The normally soothing view along Dallas Road was contrasted Saturday with smoke and high reaching flames after someone’s beach fire got out of control and spread.

“It doesn’t take many days of sunny dry weather or even just dry weather to turn this into a tinder box,”  Victoria Fire Battalion Chief Doug Carey told CHEK News Saturday.

Saturday temperatures were in the double digits and this week, they’re expected to hit the mid-teens. It’s a trend of higher-than-seasonal temperatures that are forecast to remain for a while.

“We are definitely expecting a milder spring and summer season compared to normal, ” said Carmen Hartt Meteorologist with Environment Canada.

Hartt says jumping from a very cold February and early March to warm spring, even summer-like temperatures, reaffirms the trends they’ve seen before.

“We’ve seen this trend of longer dry spells and longer wet spells so regardless of if it’s a dry summer or a wet summer, we can still have concerning times with long periods of dryness,” said Hartt.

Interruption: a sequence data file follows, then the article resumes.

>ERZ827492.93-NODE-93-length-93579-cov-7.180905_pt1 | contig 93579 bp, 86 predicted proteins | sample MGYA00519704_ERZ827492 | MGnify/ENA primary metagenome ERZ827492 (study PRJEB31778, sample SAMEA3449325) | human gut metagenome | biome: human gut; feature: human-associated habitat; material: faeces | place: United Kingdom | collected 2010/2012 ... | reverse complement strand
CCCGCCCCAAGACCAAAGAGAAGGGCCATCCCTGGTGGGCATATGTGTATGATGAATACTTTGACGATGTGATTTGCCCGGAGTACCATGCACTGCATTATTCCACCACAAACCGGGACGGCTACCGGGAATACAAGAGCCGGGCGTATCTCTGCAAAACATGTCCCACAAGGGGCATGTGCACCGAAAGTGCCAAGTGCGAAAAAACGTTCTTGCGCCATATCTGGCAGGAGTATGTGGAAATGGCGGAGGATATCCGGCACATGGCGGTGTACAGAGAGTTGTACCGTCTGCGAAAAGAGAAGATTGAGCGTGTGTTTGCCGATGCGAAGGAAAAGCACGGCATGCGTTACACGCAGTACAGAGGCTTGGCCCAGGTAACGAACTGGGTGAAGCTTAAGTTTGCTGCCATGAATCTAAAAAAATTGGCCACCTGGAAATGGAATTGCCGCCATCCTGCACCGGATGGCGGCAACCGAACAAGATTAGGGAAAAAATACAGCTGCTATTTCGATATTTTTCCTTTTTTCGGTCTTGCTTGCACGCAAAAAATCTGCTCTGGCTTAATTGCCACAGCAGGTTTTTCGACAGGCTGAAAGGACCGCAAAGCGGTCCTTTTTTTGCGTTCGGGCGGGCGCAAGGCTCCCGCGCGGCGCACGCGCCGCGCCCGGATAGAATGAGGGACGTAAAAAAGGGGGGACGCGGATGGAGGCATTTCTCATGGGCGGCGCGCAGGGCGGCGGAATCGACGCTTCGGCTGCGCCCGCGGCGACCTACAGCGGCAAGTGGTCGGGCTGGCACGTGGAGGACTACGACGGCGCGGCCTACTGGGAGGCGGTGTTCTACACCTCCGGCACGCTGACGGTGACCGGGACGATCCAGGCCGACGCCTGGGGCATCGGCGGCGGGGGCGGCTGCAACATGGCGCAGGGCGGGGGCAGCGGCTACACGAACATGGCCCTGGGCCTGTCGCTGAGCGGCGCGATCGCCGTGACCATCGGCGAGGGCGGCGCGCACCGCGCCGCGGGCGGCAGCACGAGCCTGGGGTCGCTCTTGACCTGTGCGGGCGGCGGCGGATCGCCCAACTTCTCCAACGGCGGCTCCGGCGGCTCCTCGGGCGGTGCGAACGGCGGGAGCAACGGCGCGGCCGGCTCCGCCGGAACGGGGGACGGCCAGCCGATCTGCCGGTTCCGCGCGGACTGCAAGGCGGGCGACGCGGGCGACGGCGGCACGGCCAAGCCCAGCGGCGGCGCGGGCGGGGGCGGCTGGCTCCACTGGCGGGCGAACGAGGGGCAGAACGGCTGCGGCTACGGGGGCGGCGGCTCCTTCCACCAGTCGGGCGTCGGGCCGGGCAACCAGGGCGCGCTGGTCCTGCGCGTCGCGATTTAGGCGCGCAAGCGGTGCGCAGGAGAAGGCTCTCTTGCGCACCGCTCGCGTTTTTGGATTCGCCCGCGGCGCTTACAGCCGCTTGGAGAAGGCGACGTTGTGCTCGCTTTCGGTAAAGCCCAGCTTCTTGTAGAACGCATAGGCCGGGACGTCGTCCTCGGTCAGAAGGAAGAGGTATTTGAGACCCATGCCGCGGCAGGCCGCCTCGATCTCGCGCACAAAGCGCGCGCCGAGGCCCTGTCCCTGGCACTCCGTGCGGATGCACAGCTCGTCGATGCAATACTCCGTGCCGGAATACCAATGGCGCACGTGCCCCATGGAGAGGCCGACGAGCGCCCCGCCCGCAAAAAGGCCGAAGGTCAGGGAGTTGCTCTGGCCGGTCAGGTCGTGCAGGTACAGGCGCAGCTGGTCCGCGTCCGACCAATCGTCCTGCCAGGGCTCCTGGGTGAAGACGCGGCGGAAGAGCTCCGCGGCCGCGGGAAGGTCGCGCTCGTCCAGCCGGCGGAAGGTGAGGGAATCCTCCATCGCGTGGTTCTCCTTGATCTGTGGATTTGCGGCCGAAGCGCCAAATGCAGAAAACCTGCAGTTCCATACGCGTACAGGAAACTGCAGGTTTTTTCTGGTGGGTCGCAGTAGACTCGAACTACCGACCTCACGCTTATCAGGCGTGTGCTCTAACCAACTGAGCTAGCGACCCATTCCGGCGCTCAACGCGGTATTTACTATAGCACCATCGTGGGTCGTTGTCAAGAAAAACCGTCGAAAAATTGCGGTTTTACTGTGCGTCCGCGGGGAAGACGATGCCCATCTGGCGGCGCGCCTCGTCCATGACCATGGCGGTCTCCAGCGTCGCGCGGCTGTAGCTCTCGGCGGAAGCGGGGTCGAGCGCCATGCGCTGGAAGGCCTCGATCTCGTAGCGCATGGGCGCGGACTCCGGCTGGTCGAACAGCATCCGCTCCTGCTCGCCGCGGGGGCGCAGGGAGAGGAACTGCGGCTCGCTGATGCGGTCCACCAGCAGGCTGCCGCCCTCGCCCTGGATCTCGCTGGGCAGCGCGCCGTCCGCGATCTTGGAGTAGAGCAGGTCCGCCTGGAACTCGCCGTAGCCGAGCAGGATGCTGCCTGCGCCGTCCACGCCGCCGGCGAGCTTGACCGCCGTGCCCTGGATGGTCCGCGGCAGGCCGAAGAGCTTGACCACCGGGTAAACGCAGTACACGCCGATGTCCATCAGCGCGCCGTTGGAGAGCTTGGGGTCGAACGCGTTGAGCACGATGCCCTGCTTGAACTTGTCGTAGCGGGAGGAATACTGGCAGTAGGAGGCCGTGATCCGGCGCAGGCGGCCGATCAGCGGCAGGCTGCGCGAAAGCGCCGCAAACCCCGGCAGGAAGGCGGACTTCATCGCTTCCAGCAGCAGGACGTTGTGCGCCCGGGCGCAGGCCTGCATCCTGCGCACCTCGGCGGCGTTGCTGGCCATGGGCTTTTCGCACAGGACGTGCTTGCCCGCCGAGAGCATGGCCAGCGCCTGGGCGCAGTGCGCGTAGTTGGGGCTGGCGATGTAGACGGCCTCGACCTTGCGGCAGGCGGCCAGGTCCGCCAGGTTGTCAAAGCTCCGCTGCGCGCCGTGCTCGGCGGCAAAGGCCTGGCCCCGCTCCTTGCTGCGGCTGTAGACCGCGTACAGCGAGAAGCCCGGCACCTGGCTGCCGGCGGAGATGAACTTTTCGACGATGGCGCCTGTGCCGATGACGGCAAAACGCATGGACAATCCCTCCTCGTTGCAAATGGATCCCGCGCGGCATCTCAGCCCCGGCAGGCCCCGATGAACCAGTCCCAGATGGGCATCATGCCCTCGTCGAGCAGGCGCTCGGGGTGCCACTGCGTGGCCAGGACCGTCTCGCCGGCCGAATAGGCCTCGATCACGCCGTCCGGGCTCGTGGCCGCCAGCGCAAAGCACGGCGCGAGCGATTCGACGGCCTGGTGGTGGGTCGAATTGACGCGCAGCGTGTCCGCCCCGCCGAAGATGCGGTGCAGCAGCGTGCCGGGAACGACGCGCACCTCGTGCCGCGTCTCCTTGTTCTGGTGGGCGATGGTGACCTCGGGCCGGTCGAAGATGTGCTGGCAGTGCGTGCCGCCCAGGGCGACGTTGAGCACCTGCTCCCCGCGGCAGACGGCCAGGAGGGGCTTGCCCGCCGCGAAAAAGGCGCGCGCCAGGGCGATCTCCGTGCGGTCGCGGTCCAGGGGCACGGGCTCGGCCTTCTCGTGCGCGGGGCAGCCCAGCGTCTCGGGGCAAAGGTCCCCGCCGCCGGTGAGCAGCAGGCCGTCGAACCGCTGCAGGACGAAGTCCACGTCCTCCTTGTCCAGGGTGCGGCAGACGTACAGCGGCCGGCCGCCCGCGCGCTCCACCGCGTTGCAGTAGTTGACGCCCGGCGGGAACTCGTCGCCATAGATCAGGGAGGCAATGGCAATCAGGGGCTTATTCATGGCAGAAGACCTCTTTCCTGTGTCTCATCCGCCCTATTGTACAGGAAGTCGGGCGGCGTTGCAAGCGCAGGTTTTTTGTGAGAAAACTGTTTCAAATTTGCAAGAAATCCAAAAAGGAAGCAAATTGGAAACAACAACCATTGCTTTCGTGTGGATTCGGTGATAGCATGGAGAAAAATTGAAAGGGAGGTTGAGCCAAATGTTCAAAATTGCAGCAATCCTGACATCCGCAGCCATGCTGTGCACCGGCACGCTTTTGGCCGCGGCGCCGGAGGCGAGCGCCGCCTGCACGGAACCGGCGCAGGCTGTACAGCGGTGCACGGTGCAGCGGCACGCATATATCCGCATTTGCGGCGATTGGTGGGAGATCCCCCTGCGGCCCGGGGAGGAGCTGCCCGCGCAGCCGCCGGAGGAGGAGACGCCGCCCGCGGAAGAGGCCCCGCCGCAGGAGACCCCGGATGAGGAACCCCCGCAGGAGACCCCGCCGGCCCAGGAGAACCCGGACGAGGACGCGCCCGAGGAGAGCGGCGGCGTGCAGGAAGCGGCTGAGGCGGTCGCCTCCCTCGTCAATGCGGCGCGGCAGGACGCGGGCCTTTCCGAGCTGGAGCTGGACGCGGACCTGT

The smell of the burnt brush from Saturday’s fire still lingered where it happened on Monday and fire officials say its a good example that all it takes is a spark and a fire can spread.

They’re reminding everyone that no open burning or beach fires are permitted anywhere in the city at any time of year as per the Parks Regulation Bylaw.

The Victoria Fire Department responds to nearly 200 beach fire calls each year that they say can put people’s health, property and the environment at risk. A beach fire offence can result in a fine ranging from $350 to $2,000 in Victoria.

Fortunately, nobody was seriously injured in Saturday’s brush fire and officials were able to put it out but fairly quickly.

“We are transitioning into fire season slowly as you can see from the weekend,” said Acting Platoon Captain for the Victoria Fire Department John Mokosak.

“If people could just be aware of discarding cigarette butts in a safe manner because they smoulder and they are very hot. It touches anything that is combustible and we could have ourselves a very large fire.”

Mokosak says even if the top layer of dirt feels wet, the layer of soil below is usually dry.

“There is potential for them to spark up whether its rainy season or dry season,” said Mokosak.

Luisa Alvarez